Whenever tragedy strikes, the temptation now is to look away from Twitter because in the hours and days following any major incident we tend to see some of the behaviours which consistently let Twitter down - from sensationalist and wildly inaccurate media reports to clumsy ambush marketing attempts and vile jokes or hateful comments.
This has certainly been true of the terrorist attack in Boston. Whatever the motivation there are inevitably those who see a tragedy as an opportunity - to drive web traffic, to sell products, to gain twitter followers or simply to spread hatred and cause offence.
Of course, Twitter remains a powerful source of instant news and communication at such times but that is often lost amid sensationalist misinformation - both wilful and accidental:
As soon as news breaks, people seem unable to resist the urgent need to create a defining role for themselves in the telling of the story, tweeting or retweeting the most alarming details they can find - or think up - in order to set themselves apart from those who are holding out for actual news. People look to flood the news vaccuum with misinformation.
Simon Ricketts over the Guardian has written a good piece about this.
Others meanwhile rush to judgement, shamefully seizing upon the opportunity to give vent to their hateful prejudices. In this instance people were quick to blame everybody from President Obama to North Korea for the terrorist attack in Boston.
And unlike somebody holding forth in a pub pointing the finger at who they believe is guilty - or speculating about a death toll or motive - those sharing ill-informed theories on Twitter can very quickly become part of a gathering storm which has a speed and a scale unseen in the real world.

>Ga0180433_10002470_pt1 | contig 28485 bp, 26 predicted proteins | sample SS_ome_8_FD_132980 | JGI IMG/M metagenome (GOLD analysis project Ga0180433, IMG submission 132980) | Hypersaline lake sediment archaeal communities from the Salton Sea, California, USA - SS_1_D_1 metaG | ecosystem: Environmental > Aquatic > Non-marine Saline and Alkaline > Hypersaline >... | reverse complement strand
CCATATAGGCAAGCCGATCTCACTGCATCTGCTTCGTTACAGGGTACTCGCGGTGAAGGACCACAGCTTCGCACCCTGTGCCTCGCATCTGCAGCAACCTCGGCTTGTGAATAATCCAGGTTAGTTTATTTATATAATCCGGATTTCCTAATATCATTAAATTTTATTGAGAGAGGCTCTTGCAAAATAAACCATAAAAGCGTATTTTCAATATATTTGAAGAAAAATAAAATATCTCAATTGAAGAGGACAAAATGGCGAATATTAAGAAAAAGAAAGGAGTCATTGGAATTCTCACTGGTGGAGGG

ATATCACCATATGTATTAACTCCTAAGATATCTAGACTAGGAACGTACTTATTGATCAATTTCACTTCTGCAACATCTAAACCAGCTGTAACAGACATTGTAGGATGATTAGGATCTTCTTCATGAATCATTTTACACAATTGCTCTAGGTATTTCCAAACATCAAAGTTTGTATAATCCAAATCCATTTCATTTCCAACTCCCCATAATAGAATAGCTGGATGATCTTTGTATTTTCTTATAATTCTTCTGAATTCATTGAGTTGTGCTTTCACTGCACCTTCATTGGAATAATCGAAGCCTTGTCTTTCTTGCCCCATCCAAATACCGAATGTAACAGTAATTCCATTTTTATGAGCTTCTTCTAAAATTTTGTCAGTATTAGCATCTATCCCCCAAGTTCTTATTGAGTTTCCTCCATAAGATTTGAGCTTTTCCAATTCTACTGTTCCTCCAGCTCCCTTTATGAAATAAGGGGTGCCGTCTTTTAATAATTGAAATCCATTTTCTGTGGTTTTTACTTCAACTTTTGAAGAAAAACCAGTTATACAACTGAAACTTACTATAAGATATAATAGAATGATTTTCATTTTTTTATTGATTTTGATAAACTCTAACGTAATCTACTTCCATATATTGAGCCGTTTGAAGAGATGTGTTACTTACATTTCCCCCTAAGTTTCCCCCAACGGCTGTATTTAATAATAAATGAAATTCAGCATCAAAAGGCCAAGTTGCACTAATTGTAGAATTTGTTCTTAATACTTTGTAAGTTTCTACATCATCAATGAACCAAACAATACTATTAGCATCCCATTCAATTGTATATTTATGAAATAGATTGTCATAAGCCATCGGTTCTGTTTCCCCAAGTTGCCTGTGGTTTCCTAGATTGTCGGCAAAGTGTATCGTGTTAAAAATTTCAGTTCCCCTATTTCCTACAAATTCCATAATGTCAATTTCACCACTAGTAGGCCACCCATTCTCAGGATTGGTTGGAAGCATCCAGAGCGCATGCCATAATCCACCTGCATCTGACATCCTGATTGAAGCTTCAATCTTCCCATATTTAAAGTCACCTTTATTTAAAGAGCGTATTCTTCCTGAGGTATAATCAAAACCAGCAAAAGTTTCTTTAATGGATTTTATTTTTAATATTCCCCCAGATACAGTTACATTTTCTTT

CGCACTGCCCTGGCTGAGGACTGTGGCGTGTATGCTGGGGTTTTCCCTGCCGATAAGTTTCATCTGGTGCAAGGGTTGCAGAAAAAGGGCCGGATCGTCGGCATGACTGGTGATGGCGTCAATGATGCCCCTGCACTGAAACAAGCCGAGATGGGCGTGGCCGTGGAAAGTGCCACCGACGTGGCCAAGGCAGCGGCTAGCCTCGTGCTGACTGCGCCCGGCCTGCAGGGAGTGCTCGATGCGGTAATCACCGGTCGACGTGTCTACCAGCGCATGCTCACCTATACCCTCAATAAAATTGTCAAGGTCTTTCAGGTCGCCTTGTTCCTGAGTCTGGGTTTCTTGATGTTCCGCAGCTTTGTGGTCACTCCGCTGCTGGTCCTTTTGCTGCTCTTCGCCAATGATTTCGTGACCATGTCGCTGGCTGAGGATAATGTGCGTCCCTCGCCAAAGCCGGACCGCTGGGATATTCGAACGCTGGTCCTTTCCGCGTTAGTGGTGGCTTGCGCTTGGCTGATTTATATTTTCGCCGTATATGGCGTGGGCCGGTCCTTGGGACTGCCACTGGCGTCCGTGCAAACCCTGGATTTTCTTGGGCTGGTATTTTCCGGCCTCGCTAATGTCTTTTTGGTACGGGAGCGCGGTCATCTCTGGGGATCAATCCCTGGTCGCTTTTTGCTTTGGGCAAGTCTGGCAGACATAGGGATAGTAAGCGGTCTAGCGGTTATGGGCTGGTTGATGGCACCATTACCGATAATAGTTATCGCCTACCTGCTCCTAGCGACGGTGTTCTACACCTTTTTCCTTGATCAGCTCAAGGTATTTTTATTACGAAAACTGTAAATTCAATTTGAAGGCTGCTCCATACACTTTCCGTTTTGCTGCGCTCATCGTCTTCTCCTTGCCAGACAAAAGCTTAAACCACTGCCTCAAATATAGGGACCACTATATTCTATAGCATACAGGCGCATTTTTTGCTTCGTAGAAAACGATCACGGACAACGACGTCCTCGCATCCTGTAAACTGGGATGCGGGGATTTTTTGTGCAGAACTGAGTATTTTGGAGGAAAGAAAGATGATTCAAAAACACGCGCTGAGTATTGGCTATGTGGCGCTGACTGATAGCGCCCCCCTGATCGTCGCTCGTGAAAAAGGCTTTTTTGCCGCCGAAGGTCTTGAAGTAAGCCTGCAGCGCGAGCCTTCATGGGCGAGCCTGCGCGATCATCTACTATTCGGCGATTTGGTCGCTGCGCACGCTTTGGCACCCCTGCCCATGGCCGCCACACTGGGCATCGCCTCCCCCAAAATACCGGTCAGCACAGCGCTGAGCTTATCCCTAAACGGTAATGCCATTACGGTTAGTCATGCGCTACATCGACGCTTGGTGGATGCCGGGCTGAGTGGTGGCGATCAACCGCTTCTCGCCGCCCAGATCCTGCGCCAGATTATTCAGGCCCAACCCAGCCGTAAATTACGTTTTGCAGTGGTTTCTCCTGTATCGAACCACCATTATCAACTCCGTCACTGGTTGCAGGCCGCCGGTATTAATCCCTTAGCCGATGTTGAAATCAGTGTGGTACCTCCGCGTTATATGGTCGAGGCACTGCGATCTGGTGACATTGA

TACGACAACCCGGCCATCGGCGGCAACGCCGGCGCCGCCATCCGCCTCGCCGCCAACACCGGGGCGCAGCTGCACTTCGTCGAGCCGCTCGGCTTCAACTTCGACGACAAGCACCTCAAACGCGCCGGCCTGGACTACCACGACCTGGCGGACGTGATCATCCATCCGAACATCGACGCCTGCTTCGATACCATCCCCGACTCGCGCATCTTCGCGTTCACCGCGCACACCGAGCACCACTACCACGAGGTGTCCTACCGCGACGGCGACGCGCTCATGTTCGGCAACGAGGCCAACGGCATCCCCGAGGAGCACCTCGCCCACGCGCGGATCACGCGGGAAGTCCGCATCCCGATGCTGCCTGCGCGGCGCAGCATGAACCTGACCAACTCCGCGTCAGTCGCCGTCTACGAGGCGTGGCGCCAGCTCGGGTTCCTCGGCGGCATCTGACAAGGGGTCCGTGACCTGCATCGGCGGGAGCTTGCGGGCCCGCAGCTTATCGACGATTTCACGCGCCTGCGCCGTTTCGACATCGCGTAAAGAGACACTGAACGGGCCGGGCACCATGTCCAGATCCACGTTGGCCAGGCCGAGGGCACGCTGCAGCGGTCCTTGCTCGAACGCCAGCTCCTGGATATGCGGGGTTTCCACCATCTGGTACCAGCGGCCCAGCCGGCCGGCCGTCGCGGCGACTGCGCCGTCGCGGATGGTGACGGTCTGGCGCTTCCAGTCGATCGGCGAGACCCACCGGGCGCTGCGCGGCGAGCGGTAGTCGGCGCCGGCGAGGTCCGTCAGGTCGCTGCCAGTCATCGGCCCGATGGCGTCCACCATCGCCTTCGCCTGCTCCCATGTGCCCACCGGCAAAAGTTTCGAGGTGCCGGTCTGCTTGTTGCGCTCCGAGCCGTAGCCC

Inevitably some of the nastiest comments by far on Twitter have come from vile hate mob the Westboro Baptist Church who have threatened to picket the funerals of victims and claim the attacks were God's punishment for same sex marriage.
Another hallmark of major news breaking on Twitter seems to be that there is always at least one brand which inevitably tries to piggyback on public interest in unfolding events to market products or services.
Remember Gap taking advantage of the deadly hurricane Sandy to promote its online shopping services to New Yorkers trapped indoors?
With the Boston Marathon terrorist attack it was food website Epicurious:
The tweets from Epicurious were certainly stupid but probably crass and clueless more than malicious. We've seen such tweets enough in the past to know somebody will always get it wrong.
However, far more baffling was this attempt to exploit the tragedy, from somebody pretending to be comedian Lee Evans:
The sad and desperate behaviour of some people on Twitter is often bemusing to the rest of us, but exploiting a tragedy simply to get retweets for a fake Twitter account is utterly perplexing.
We can safely assume this bogus tweeter will not make good on the sizeable donation owed and they have now deleted the tweet and changed their account overnight.
As with most things which occur on Twitter, such behaviour is often an exaggeration of human failings. Tasteless jokes and ideas which might previously have drawn a shocked reaction from just a handful of people down a pub can now reach thousands or even millions of people.
The chancers - from the clumsy and the insensitive to the downright twisted and hateful - who would exploit a tragedy may previously have done so anyway in some real world way, but Twitter makes it easier and increases the reach. The result is often a bad taste left in the mouth and another dent in our faith in humanity.